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ORIGINAL ARTICLE
Year : 2016  |  Volume : 15  |  Issue : 1  |  Page : 7-11

Nanotamoxifen delivery system: Toxicity assessment after oral administration and biodistribution study after intravenous delivery of radiolabeled nanotamoxifen


1 Department of Nuclear Medicine and PET, Post Graduate Institute of Medical Education and Research, Chandigarh, India
2 Department of Pathology, All Institute of Medical Sciences, New Delhi, India
3 Department of Lab Medicine All Institute of Medical Sciences, New Delhi, India
4 Department of Molecular Cardiology, Dr. BR Ambedkar Center for Biomedical Research, University of Delhi, Delhi, India
5 Department of Nuclear Medicine and PET, All Institute of Medical Sciences, New Delhi, India

Date of Web Publication18-Dec-2015

Correspondence Address:
Jaya Shukla
Department of Nuclear Medicine and PET, Post Graduate Institute of Medical Education and Research, Chandigarh - 160 012, Haryana and Punjab
India
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DOI: 10.4103/1450-1147.167594

PMID: 26912972

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   Abstract 

Tamoxifen is the most prescribed anticancer oral drug for increasing overall survival and decreasing recurrence and the risk of contralateral disease. However, some side effects, such as endometrial and liver tumors, thromboembolic disorders, and drug resistance, are associated with long-term tamoxifen treatment. We assessed the hematologic and organ toxicity after oral administration of three different doses of nanotamoxifen formulations. We also performed biodistribution studies of Technetium-99m (99mTc)-nanotamoxifen after intravenous administration. The results demonstrated that nanotamoxifen was well-tolerated, with no adverse effect on biochemical parameters of blood and at the cellular level. Nitric oxide (NO) levels indicated no free radical formation. Oral nanotamoxifen is well-tolerated, with no hepatic or renal toxicity. Intravenous nanotamoxifen has potential to escape the liver, and is known for producing the harmful metabolite 4-hydroxytamoxifen (4OH-tamoxifen), which can cause uterine cancer.

Keywords: Biodistribution, delivery system, free radical formation, nanotamoxifen, oral dose, radiolabeling, toxicity


How to cite this article:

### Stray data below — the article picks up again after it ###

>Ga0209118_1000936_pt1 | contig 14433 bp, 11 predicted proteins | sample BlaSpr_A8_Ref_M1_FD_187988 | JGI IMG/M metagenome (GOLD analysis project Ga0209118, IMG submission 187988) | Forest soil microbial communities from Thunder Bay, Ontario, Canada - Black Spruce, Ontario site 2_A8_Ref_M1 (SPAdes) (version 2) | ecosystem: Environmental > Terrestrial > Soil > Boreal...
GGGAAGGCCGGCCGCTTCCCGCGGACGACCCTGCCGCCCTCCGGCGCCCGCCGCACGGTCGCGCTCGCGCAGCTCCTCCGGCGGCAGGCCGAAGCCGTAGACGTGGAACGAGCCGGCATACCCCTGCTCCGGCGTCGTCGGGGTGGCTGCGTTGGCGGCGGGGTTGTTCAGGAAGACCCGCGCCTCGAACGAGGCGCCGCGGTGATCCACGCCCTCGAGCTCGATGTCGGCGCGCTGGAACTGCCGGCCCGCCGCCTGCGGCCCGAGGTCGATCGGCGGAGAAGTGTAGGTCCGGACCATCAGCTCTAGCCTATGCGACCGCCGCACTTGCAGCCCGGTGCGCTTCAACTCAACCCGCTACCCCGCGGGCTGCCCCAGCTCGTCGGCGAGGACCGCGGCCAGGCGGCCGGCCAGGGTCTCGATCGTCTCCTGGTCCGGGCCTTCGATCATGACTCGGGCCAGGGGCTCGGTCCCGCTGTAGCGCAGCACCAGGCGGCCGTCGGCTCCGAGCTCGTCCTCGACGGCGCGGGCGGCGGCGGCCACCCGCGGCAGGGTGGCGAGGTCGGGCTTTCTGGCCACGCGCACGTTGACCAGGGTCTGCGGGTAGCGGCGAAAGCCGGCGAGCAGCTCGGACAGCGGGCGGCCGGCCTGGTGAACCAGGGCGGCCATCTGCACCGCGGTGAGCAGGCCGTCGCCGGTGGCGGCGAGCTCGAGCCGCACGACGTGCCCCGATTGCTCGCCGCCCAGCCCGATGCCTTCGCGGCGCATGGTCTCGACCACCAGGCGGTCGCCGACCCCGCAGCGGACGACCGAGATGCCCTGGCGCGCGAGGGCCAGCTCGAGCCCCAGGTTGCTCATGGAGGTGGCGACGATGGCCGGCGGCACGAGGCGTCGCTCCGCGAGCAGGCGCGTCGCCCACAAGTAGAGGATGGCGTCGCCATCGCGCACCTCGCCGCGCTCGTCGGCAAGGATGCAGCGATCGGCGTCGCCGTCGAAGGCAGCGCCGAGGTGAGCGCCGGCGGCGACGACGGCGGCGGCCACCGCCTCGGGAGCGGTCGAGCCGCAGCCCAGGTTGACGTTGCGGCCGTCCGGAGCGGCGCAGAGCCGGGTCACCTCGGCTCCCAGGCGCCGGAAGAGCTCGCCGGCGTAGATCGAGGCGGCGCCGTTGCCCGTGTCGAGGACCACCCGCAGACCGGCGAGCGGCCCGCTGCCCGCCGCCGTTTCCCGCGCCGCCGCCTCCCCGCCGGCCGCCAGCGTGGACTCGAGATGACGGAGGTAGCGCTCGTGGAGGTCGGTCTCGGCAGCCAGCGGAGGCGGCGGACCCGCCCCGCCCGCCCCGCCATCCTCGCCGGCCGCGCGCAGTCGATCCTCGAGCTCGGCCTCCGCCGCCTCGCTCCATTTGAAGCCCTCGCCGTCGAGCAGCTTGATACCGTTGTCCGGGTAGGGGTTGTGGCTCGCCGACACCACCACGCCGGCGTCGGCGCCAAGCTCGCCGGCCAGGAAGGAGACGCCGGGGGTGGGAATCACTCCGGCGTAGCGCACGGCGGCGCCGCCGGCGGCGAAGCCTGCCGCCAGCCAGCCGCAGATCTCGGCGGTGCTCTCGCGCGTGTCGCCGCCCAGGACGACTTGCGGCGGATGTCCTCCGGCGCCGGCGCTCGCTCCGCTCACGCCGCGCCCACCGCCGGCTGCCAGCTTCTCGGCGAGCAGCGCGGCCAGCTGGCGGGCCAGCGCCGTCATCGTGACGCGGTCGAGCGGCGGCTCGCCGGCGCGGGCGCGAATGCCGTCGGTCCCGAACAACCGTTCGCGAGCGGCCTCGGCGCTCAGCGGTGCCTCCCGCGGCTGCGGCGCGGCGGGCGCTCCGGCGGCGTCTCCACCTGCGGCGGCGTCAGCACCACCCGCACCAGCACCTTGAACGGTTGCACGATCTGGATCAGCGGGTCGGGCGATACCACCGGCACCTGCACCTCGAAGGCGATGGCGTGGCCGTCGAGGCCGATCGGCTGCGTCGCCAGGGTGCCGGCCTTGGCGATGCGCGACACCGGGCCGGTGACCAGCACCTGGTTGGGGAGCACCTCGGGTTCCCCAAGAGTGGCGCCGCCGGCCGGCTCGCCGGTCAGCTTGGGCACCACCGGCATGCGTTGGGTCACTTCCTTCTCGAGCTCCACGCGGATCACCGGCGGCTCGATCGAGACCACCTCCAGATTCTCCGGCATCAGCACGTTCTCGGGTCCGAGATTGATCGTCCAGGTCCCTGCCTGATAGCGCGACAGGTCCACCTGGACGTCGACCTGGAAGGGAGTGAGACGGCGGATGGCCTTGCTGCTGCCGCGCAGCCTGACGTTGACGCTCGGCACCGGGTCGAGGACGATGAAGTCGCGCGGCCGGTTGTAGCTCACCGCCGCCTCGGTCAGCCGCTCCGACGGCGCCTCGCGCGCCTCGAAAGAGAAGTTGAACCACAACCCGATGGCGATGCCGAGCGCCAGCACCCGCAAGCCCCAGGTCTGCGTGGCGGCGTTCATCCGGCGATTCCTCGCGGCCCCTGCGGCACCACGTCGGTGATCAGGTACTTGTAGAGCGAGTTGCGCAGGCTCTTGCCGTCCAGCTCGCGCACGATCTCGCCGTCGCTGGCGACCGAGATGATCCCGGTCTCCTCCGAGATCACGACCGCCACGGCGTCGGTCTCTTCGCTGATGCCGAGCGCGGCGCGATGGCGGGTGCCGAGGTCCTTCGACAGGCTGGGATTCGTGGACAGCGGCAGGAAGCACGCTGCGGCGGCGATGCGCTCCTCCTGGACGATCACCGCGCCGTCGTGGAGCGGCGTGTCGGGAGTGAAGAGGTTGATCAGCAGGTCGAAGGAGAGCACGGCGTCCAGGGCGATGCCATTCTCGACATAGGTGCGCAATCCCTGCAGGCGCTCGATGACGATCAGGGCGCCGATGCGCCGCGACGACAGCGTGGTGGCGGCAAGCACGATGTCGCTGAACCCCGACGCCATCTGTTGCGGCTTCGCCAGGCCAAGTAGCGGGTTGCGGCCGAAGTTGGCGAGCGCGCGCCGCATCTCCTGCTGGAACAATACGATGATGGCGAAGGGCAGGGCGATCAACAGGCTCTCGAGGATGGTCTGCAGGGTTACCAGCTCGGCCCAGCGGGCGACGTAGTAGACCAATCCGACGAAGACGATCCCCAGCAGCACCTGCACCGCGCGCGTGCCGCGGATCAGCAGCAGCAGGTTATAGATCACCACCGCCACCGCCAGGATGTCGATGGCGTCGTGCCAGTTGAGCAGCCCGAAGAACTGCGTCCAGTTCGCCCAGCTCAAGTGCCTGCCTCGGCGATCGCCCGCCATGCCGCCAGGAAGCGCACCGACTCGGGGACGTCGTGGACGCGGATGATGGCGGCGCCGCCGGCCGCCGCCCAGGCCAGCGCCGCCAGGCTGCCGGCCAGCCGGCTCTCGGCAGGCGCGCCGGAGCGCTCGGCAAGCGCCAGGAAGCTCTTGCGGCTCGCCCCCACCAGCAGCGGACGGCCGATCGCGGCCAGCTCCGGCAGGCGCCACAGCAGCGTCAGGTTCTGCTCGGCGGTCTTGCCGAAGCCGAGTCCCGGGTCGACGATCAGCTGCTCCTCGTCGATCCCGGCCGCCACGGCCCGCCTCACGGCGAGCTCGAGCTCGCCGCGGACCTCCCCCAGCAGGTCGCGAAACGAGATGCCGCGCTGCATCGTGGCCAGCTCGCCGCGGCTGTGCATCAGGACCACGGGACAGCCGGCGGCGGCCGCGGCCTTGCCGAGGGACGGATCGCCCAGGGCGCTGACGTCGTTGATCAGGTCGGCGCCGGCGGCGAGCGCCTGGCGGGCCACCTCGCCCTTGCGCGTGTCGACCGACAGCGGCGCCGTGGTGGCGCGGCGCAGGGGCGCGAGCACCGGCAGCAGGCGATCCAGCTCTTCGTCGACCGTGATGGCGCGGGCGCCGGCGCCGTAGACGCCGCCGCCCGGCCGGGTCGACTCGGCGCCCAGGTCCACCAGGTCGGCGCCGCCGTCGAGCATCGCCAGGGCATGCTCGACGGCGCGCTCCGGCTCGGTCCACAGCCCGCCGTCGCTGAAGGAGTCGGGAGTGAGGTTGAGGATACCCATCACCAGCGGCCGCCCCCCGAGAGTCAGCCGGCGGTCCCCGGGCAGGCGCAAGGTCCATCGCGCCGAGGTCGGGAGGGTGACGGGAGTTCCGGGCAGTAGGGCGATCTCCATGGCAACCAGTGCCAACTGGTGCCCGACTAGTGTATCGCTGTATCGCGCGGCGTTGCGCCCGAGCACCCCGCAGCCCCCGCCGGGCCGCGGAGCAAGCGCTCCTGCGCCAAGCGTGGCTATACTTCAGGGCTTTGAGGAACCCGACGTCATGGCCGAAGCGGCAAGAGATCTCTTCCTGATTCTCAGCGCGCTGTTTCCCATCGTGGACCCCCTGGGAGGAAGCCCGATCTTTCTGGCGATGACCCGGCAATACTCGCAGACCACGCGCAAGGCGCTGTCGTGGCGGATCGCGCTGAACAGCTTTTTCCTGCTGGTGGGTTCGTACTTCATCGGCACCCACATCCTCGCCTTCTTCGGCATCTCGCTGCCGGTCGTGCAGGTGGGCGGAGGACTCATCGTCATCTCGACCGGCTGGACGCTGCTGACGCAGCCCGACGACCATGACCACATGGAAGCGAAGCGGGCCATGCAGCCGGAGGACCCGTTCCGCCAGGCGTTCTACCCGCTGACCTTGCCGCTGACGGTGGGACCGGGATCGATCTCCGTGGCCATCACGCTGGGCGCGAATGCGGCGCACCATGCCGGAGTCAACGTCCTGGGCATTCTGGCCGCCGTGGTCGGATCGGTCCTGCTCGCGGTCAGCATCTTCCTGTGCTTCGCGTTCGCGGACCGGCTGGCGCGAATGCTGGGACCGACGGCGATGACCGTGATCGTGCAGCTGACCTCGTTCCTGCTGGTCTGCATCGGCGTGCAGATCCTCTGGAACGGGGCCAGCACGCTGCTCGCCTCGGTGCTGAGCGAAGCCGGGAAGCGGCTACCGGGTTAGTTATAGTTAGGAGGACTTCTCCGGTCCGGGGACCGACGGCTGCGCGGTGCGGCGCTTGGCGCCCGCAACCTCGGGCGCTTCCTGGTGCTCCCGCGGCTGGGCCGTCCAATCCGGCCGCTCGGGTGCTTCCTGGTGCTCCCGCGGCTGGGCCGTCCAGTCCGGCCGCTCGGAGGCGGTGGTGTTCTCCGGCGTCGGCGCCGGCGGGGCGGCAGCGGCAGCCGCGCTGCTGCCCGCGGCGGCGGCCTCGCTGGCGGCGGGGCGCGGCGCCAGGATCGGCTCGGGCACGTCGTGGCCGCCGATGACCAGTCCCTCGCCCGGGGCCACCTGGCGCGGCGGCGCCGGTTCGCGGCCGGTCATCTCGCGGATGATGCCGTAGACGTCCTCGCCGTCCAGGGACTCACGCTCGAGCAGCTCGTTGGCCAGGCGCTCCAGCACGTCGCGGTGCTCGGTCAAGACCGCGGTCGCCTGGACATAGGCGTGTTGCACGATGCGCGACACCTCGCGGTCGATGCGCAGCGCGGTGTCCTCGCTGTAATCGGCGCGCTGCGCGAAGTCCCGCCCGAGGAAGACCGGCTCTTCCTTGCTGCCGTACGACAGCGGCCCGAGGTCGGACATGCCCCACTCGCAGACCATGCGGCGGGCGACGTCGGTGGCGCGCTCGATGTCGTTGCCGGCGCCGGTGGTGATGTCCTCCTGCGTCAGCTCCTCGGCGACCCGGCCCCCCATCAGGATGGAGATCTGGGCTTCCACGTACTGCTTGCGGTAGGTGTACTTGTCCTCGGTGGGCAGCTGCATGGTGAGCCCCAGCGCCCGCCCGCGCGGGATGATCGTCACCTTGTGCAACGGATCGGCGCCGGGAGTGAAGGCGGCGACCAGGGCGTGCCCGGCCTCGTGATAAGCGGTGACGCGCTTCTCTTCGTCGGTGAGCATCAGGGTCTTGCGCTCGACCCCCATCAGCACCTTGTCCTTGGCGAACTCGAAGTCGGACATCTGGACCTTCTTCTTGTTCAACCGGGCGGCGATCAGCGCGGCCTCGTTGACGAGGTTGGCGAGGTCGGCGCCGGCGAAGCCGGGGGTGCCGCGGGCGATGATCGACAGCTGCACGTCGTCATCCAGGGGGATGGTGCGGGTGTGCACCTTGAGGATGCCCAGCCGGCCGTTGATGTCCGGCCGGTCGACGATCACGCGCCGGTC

Shukla J, Dinda AK, Srivastava AK, Srivastava K, Mittal BR, Bandopadhyaya GP. Nanotamoxifen delivery system: Toxicity assessment after oral administration and biodistribution study after intravenous delivery of radiolabeled nanotamoxifen. World J Nucl Med 2016;15:7-11

How to cite this URL:
Shukla J, Dinda AK, Srivastava AK, Srivastava K, Mittal BR, Bandopadhyaya GP. Nanotamoxifen delivery system: Toxicity assessment after oral administration and biodistribution study after intravenous delivery of radiolabeled nanotamoxifen. World J Nucl Med [serial online] 2016 [cited 2019 Dec 6];15:7-11. Available from: http://www.wjnm.org/text.asp?2016/15/1/7/167594


   Introduction Top


Tamoxifen is a potent anticancer agent known to interrupt the enhanced estrogen activity of malignant mammary gland cells and approved by the U.S. Food and Drug Administration (FDA) as an adjuvant therapy for breast cancer. Tamoxifen is the most widely prescribed anticancer drug across the globe. Tamoxifen benefits the breast cancer patients with an increase in overall survival, decreases in recurrence and the risk of contralateral disease.[1] Tamoxifen has beneficial effects on bone density and lipid profiles. It displays estrogen-like effects in the relevant organs and tissues, and decreases the incidents of cardiovascular mortality.[2],[3],[4] Tamoxifen antagonizes estrogen (E2)-regulated gene expression, and can promote the reexpression of E2-repressed genes and regulate the expression of E2-independent genes.[5] Tamoxifen is most beneficial for younger women with an elevated risk of breast cancer. It decreases the incidence of invasive and noninvasive breast cancer, and is also involved in the reduction of the incidence of fractures.[6],[7],[8] In various meta-analysis of tamoxifen therapy, the incidents of contralateral breast cancers decreased to 50% in women receiving postoperative adjuvant tamoxifen therapy, as compared to untreated women in the control group.[9],[10],[11],[12],[13],[14],[15] Following long-term therapy, tamoxifen can induce endometrial and liver canser, thromboembolic disorders, the drug resistance of tumors and other disorders.[1],[16],[17]

Solid tumors possess unique pathophysiological characteristics, such as extensive angiogenesis, defective vascular architecture, impaired lymphatic drainage and recovery system, and increased production of a number of permeability mediators. These result in leaky tumor vasculature with enhanced capacity for the uptake of macromolecules, including colloidal drug carriers, and are collectively known as the enhanced permeability and retention (EPR) effect.[18],[19] In an attempt to increase the local concentration of tamoxifen in estrogen receptor (ER)-positive breast cancer cells, a nanotamoxifen was formulated and characterized.[20] The anticancer efficacy of such a system was increased many folds. It could be predicted that such a delivery system might provide better therapeutic benefits by delivering the drug locally for a longer period of time and reducing the systemic side effects.

Nitric oxide (NO) decreases the activity of platelets and neutralizes free radicals, and thus helps in preventing atherosclerosis. NO is produced by the action of endothelial NO synthase (eNOS/NOS3) and neuronal NO synthase. Neuronal NO synthase (nNOS/NOS1) is a heme protein that exists in its inactive form as a monomer, but dimerizes before action. Inducible NO synthase (iNOS/NOS2) is induced mostly during inflammation, and is expressed on macrophages, smooth muscle cells, and hepatocytes; it is responsible for pathological vasorelaxation. The eNOS is membrane-bound, while nNOS and iNOS are present in soluble form. NO is removed from circulation mostly by reaction with free radicals such as superoxides. Reduction of NO levels is the indicator of free radical formation.[21]